Deficitsplague all forms of government from the local to the federal level. A mixture of lower levels of revenue and continuedreckless spending has caused budget fights across the country. From Wisconsin, where budget negotiationscaused Democrats to flee the capitol, to Minnesota, where the state government hasbeen shutdown, America seems to be at a standstill due to the tax increase vs.spending cuts war.
Atthe federal level, Democrats are insisting that tax increases be part of any debtceiling agreement. However, historyproves that higher taxes do not necessarily equate to higher revenues. Another way to increase revenue is todecrease the number of regulations, especially on smaller businesses, which inturn drives sales.
Manystates have done just that this year in an effort to boost tax revenues. While2009 saw many “sin” taxes increase in an attempt to cure budget woes, many Republicanmajorities who recently took office at the state level have taken the smarterpath and reaped the rewards for their constituents.
Tennessee,Washington, California, Michigan, New Jersey andVirginia passed sampling laws, allowing liquor stores or wineries to holdtastings. Many other states have loosened their controlling grip on Sundaysales, either allowing or expanding hours for sales. Only two states, Texas and Connecticut forbidany sale of alcohol on Sundays. Alcohol sales generate about $41 billiona year for state and local governments according to the Distilled SpiritsCouncil of the United States.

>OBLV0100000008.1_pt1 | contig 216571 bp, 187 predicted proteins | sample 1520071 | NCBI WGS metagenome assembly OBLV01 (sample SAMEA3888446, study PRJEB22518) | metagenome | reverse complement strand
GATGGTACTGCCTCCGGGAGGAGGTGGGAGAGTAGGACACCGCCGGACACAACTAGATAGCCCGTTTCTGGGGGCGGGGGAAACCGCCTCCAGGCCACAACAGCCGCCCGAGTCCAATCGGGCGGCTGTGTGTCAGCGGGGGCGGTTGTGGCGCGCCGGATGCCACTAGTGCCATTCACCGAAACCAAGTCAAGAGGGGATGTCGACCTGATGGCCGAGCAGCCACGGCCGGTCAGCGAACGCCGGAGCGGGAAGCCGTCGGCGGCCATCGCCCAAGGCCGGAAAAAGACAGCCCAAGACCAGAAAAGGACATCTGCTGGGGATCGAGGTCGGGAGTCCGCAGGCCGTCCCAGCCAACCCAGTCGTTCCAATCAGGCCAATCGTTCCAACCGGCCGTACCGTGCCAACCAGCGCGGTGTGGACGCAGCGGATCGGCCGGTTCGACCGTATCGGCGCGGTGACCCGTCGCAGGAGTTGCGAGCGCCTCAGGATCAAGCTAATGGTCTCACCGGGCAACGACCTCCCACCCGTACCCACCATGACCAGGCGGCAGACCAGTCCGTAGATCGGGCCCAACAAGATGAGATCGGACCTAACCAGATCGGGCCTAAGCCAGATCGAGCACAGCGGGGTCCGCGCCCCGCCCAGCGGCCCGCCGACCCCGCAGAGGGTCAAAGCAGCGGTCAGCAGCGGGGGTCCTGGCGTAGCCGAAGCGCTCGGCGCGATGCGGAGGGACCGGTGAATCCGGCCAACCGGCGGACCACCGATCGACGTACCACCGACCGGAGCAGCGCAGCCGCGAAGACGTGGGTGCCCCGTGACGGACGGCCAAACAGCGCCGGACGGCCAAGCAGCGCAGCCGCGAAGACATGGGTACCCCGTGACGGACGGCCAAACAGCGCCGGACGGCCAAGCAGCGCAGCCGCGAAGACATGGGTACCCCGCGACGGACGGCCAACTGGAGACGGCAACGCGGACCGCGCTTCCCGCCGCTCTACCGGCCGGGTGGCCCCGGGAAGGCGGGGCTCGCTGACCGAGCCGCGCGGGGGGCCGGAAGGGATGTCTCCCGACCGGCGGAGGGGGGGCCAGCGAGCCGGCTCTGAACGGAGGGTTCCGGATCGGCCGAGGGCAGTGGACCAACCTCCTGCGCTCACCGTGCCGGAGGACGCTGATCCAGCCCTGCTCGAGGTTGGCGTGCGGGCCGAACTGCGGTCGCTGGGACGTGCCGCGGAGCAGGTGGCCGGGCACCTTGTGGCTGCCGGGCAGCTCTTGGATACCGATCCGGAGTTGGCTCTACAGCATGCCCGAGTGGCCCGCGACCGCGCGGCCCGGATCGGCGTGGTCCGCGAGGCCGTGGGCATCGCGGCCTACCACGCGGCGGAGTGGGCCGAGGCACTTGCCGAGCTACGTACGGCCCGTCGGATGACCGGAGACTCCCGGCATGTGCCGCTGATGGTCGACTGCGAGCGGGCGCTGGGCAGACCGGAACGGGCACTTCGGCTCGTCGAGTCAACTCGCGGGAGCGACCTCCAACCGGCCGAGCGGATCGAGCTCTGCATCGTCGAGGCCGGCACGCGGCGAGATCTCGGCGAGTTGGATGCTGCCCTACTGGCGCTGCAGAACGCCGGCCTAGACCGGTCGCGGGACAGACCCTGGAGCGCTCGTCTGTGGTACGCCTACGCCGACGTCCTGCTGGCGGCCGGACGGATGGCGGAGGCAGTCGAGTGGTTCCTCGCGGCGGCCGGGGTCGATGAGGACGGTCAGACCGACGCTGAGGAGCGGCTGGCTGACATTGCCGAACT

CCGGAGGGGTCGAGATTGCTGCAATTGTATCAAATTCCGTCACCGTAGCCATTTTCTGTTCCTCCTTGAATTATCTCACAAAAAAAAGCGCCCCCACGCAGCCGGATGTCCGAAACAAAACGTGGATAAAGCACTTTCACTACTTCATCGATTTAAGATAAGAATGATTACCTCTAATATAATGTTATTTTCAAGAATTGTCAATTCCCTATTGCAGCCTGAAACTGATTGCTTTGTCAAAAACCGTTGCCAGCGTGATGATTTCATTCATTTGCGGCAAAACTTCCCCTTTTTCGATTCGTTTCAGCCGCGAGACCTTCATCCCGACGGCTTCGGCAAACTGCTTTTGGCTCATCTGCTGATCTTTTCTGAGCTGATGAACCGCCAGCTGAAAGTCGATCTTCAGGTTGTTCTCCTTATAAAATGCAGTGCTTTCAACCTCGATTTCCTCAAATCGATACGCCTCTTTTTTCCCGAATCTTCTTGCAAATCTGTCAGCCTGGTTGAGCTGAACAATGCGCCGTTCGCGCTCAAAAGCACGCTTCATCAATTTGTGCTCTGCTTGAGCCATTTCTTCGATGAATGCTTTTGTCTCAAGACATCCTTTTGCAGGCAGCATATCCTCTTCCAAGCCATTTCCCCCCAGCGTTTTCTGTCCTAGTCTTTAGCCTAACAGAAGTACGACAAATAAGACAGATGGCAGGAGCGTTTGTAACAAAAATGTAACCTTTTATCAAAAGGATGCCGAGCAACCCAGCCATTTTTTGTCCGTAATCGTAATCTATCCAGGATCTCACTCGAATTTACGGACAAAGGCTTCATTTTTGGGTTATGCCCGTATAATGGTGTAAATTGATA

Changesin regulation can have a big effect on sales and subsequently revenue. “Between 2002 and 2005, 12 states liberalizedtheir laws to permit Sunday sales. According to DISCUS, each state saw anincrease in tax revenue of 5 to 7 percent,” reports Stateline, a state level policy organization.
Thesestates should be applauded for finding creative ways to improve their budgetsituation through free market policies, while avoiding tax increases.